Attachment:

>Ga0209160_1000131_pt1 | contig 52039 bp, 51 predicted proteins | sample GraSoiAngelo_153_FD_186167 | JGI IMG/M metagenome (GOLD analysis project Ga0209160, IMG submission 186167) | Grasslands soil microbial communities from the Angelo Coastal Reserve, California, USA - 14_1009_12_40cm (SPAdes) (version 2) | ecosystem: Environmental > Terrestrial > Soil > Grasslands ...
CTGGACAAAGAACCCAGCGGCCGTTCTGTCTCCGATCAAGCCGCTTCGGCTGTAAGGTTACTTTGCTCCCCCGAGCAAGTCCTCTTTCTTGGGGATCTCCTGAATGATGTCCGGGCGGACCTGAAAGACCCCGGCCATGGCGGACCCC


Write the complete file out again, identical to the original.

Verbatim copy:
>Ga0209160_1000131_pt1 | contig 52039 bp, 51 predicted proteins | sample GraSoiAngelo_153_FD_186167 | JGI IMG/M metagenome (GOLD analysis project Ga0209160, IMG submission 186167) | Grasslands soil microbial communities from the Angelo Coastal Reserve, California, USA - 14_1009_12_40cm (SPAdes) (version 2) | ecosystem: Environmental > Terrestrial > Soil > Grasslands ...
CTGGACAAAGAACCCAGCGGCCGTTCTGTCTCCGATCAAGCCGCTTCGGCTGTAAGGTTACTTTGCTCCCCCGAGCAAGTCCTCTTTCTTGGGGATCTCCTGAATGATGTCCGGGCGGACCTGAAAGACCCCGGCCATGGCGGACCCC